It is difficult to construct an electric guitar without reaching for the router. Control and pickup cavities, neck pockets and tremolo recesses are all operations that require the use of this versatile tool, and all of these examples are made much easier and safer by the use of a template and an inverted pattern bit to guide the router around the intended cut. One routing pattern that can be difficult to execute accurately is for a Floyd Rose Original tremolo, particularly the recessed version whereby the arm can be raised or lowered above and below its equilibrium point. The following article describes a system that lends itself well to performing this difficult routing operation by the use of a master indexing plate on to which a number of different templates can be attached to create the complex routing pattern. The system can be adapted for other patterns as well such as pickup cavities or other tremolo systems. The System Referring to the PDF plans attached to the bottom of this post, the Floyd Rose routing templates are based around a master indexing plate (Sheet 1). The centre of the plate has a 120mm x 100mm window which can accept a matching template insert. Near the perimeter of the plate are mounting holes for installing further templates which may be overlaid on top of the indexer to provide extra tool height for shallow cutting operations which would otherwise cause the router bearing to ride higher than the template. The templates used in this example have been created from clear Perspex, but MDF can also be used. Perspex however has the advantage that it is possible to see through the template to help position it against reference guidelines drawn on the body to ensure perfect alignment. Sheet 2 shows the insert that is installed within the window of the indexer and contains the guides for drilling the tremolo post holes and the penetration for the trem sustain block. Sheet 3 details the overlay template that is attached on top of the indexer for routing the cavity for the bridge plate of the Floyd Rose. With the end stop shown on Sheet 4 fitted to the overlay template, the extra depth required for the fine tuners at the rear of the bridge can also be routed. Sheet 5 describes the template for routing the rear of the body for installing the springs. Constructing the templates Begin with the indexer. After cutting the perimeter of the plate mark the centreline and intonation reference lines as shown on the diagram as squarely as possible. If using Perspex scribe these lines on the underside of the template. Having these lines under the template assists with lining up the location of the template on the guitar body. The window cut-out in the index plate can be created using a coping saw to rough out the cut, followed by a router guided by temporary fences to ensure straight, square edges. Note that the indexer can be as large as you like, so long as it remains easy to attach to your guitar. Cut and shape the outline of the insert plate and check the fit in the indexer window. The insert plate needs to be a snug fit with no slop while remaining easily removable. With the insert fitted to the indexer mark the cut-outs and drill locations detailed on sheet 2. Performing the marking of the insert while fitted to the indexer ensures the locations of the cut-outs remain square and true relative to the centreline scribed on the indexer. Remove the insert and complete the cut-outs as carefully as possible. Move on to the overlay template. Again, use the centreline on the indexer as a reference to aid in aligning the two when marking the locations of the cut-outs in the overlay template. With the templates constructed as shown in the plans the front edge of the overlay needs to be on the same alignment as the front edge of the indexer. If you chose to make the indexer wider ensure that you maintain the same horizontal positioning of the overlay template so that the resultant rout is at the correct location. The four 4mm holes should be drilled while the two pates are clamped together so that they remain in perfect alignment. These holes are used to lock the two plates together while routing. Removable pins or screws should be installed to align together them when routing provided that they do not protrude, and either damage the surface of the guitar body or hinder the movement of the router. The removable end stop can be constructed using two strips of material laminated together to make the required step profile. Two screw holes should be bored through the overlay template into the end stop to allow the two components to be secured together when performing the routing operation. The final template, the spring cavity rout can be created separately to the indexer. Mark or scribe the dashed line shown on the drawing as perpendicular as possible to the centreline. Tools required for using the templates Plunge router with adjustable depth stop Drill press with adjustable depth stop 1/2" diameter inverted pattern router bit with bearing, length 19mm 1/2" diameter inverted pattern router bit with bearing, length 32mm 3/8" diameter inverted pattern router bit with bearing, length 19mm 10mm brad point drill bit Optional - Forstner bits for removing excess timber prior to routing Clamps Using the templates 1. At this stage you should have a guitar body ready to be routed to accept the Floyd Rose bridge. A centreline should be marked on the body along with an intonation reference line drawn at right angles across the full width of the body at your chosen scale length. In the following example a scrap piece of pine has been used to rout the bridge cavity. No intonation line has been marked, but your actual build will require this to ensure the Floyd Rose is installed at the correct distance from the nut. 2. Align the index plate with the centreline and intonation reference line drawn on the body and clamp it securely. Test-manoeuvre your router around the indexer to ensure your clamps do not interfere at the extremities of the window in the plate and adjust if required. Alternatively you can use double-sided stick tape provided it is of good quality and doesn't allow too much lateral movement of the templates once adhered. Fit the insert plate into the window and using the two 10mm template holes as a guide bore the trem post holes using a 10mm brad point bit to a depth of 10mm or so. The exact depth at this stage isn't critical. Were just establishing the location of the post holes to start with. 3. A Forstner bit can be used to remove some of the waste within the 24mm x 76mm cut-out of the insert template to a depth of approx. 25mm to minimise wear on the router bit. Using the 1/2 diameter, 32mm long inverted pattern bit rout this template to a depth of 29mm. 4. The insert plate can now be removed from the indexer and the overlay plate installed over the top. Again, use the Forstner bit to remove some of the waste to a depth of 5mm. Use the 3/8 diameter, 19mm long inverted pattern bit and rout the whole area to a depth of 6mm. 5. Creating the rear well that allows the bridge to be pulled backwards when raising the trem arm requires routing a secondary depth at the back of the cavity of an additional 6mm. This is achieved by fitting the small stop bar to the overlay template that reduces the router lateral travel by 16mm. Run the router within the template to a depth of 12mm below the face of the guitar body. 6. The indexer and templates can now be removed from the body. Using a drill press bore all the way through the body down through the bottom of the sustain block rout. The exact location and size of this hole isn't critical, just as long as it is as close to the front edge of the rout as possible. Where the drill exits the body at the rear, mark a line perpendicular to the centre of the body that touches the tangent of this drill hole. This line should now align with the front edge of the sustain block rout and is used for locating the final template for routing the spring cavity. 7. Fit and clamp the fourth template, aligning it with the centre and sustain bock reference lines on the back of the body. Assuming your body is a typical Strat thickness (45mm or so), rout this template to a depth of 16mm using the 1/2 diameter 19mm long inverted pattern bit. If your body is a different thickness this will change how deep this rout must be. The rout needs to be deep enough to allow clearance for the springs and sustain block, but not so deep that you risk punching through the underside of the pickup routs. Ideally this depth should be [thickness of body] - 29mm. 8. An additional depth to the rear edge of the spring cavity is required to allow clearance for the sustain block to swing backwards when the trem arm is depressed. This depth is again dependent on the thickness of your body but should be [thickness of body] - 15mm. For a typical Strat this will result in a cutting depth of 30mm. The resultant rout will leave a small 3mm ledge of timber that is visible when viewing back through the sustain block cavity. Use the 1/2 diameter, 32mm long inverted pattern bit to complete this cut. Take care not to run the bit into the forward edge of the sustain block rout. A temporary fence may be clamped to the work piece to prevent the router being accidentally moved into the front wall of the sustain block rout. 9. The last step is to bore the final depth of the trem bushing holes. Remove the last template and flip the body over. Measure the length of your trem bushings and set your drill press depth stop to this value. Using a 10mm brad point bit on the drill press bore down the two 10mm holes that were established in step 2. Once the holes have been drilled the bushings can be pressed into the guitar. They should go in with firm hand pressure. An alternate method is to use a drill press with a short piece of dowel in the chuck to press the bushings in. Be careful when applying pressure however, as the small amount of supporting wood behind the bushing holes is fragile and can be easily split if the bushings require excessive force to be pressed in. 10. Test fit the bridge and check to see if there is sufficient clearance to allow the bridge to swing up and down without binding on any of the routs. Adapting the system Because the routing templates can be removed from the master indexer the user has the ability to create other template inserts and overlays for different routing tasks. Any shape that can fit within the dimensions of the 120mm x 100mm window has the potential to be made into a template for repetitive or complex routing operations. Pickup cavities, battery box cavities, Kahler and Wilkinson tremolos are some examples. ------ DOWNLOADABLE TEMPLATE SHEET FILES FR Routing Templates.pdf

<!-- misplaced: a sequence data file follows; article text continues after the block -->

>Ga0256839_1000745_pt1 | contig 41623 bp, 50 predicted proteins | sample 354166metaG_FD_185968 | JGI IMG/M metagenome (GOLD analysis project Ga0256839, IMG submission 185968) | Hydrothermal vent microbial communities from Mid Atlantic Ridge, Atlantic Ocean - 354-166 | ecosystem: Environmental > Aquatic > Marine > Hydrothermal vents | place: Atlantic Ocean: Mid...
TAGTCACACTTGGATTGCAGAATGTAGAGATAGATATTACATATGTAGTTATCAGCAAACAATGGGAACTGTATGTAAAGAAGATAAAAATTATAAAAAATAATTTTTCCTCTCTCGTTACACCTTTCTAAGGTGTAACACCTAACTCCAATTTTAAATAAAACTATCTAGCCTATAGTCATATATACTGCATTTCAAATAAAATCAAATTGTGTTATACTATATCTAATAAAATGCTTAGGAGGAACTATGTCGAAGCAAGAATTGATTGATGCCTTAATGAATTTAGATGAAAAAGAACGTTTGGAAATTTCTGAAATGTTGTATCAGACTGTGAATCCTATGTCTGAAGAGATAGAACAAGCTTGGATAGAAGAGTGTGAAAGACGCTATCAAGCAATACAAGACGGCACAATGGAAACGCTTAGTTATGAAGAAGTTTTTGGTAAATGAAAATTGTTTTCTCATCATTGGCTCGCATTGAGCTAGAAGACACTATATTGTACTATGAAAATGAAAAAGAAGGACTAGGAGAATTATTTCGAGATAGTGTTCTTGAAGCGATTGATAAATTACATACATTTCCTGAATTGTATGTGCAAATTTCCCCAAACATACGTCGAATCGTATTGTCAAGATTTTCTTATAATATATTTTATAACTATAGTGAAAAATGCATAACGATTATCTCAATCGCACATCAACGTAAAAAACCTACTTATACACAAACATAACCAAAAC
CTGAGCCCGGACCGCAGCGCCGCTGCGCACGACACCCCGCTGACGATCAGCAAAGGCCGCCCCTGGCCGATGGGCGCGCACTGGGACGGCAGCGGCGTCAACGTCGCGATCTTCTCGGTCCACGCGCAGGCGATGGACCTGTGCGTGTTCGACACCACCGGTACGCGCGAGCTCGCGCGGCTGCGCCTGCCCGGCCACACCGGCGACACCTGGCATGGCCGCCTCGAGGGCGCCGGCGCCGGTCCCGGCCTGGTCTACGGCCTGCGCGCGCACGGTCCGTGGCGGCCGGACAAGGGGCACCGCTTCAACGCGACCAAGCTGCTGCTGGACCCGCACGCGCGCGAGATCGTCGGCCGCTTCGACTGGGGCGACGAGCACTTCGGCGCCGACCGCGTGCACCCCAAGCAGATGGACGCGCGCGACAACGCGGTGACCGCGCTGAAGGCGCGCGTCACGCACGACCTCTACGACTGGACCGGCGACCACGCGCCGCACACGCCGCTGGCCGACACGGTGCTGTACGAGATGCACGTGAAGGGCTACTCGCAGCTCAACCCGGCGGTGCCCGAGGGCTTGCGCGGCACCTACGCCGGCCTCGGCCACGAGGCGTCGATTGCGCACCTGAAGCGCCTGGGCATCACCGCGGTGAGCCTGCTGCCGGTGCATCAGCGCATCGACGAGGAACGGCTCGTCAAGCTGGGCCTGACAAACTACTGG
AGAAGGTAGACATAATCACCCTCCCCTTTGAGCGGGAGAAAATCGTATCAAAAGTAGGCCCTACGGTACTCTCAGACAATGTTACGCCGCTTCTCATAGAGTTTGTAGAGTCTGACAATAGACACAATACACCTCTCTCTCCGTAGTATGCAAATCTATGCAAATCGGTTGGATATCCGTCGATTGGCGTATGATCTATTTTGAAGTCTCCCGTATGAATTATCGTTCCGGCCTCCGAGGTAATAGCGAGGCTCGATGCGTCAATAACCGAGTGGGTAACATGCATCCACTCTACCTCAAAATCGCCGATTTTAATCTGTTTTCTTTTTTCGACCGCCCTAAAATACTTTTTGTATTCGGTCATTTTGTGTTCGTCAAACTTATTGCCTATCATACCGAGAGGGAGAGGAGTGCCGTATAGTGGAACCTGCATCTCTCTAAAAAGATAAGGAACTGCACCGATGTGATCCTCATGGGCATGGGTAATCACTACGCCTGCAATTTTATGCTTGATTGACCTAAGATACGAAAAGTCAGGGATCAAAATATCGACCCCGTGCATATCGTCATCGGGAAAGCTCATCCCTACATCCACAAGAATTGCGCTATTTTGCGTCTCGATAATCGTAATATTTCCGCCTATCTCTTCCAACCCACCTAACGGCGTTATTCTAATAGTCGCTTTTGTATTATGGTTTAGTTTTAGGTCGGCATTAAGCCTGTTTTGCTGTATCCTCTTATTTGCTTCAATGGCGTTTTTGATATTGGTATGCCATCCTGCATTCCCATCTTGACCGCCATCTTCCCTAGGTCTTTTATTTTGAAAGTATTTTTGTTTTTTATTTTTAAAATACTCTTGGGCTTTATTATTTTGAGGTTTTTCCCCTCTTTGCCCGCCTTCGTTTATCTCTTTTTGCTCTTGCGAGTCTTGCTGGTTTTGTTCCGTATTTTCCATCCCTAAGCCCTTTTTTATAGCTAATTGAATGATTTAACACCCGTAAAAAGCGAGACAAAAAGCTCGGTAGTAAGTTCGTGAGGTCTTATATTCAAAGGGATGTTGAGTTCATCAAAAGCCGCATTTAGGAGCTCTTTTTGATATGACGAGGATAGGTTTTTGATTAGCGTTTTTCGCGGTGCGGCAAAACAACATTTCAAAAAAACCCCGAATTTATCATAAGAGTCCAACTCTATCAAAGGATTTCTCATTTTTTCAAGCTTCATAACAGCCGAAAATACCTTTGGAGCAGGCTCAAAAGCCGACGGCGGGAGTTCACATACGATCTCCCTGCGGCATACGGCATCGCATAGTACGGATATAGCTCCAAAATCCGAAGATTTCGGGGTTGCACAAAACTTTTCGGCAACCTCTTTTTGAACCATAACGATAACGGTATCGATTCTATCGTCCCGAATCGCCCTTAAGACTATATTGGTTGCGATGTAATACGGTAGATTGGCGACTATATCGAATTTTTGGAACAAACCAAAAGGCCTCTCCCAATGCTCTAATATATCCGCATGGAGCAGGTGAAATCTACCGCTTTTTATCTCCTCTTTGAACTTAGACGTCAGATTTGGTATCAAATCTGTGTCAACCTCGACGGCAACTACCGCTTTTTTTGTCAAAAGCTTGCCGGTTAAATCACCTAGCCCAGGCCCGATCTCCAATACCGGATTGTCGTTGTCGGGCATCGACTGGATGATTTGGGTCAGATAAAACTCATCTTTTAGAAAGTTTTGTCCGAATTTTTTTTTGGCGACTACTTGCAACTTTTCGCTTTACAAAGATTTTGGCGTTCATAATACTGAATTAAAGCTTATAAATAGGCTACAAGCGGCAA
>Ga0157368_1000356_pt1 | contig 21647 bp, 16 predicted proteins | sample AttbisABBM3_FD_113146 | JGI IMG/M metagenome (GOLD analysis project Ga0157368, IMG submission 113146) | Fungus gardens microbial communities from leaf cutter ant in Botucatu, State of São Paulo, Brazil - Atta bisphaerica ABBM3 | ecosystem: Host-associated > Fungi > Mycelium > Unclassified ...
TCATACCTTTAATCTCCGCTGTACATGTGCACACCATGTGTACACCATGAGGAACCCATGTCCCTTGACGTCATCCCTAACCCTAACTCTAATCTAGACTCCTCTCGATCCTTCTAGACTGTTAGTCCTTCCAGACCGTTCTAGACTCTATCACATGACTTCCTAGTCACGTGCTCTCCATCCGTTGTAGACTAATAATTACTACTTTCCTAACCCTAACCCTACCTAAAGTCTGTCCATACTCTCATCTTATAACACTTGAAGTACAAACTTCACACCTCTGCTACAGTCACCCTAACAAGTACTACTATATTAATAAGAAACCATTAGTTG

Hello everybody, Im new at this forum and i thought i would share my first LP build with you, I bought a Gibson black back beauty blueprint that is my main influense on this build but with some modifications. This will probably look more like an Esp eclipse when it's done, anyway som specs, the guitarbody is made from mahogny and the top is flamed maple. The neck is going to be maple as well. tremolo will be original floyd rose and seymour duncan black winter set for pickups. Also made my own inlays for this project, turned out quite nice. well what would a build thread be without some pictures?
Hi guys, I've bought a schaller Floyd Rose from Stewmac. I'm having trouble regarding the middle position of it. I have a center line that is going from the nut and through the body. Will the middle line of the guitar be the middle of the two posts?? Thanks !